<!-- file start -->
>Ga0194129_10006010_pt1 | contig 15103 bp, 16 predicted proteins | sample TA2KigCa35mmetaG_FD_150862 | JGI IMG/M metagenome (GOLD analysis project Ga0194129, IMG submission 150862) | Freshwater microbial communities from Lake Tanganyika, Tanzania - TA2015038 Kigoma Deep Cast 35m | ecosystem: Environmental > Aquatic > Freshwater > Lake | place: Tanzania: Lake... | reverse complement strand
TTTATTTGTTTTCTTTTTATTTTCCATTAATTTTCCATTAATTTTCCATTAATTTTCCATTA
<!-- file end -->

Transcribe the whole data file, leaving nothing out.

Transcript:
>Ga0194129_10006010_pt1 | contig 15103 bp, 16 predicted proteins | sample TA2KigCa35mmetaG_FD_150862 | JGI IMG/M metagenome (GOLD analysis project Ga0194129, IMG submission 150862) | Freshwater microbial communities from Lake Tanganyika, Tanzania - TA2015038 Kigoma Deep Cast 35m | ecosystem: Environmental > Aquatic > Freshwater > Lake | place: Tanzania: Lake... | reverse complement strand
TTTATTTGTTTTCTTTTTATTTTCCATTAATTTTCCATTAATTTTCCATTAATTTTCCATTA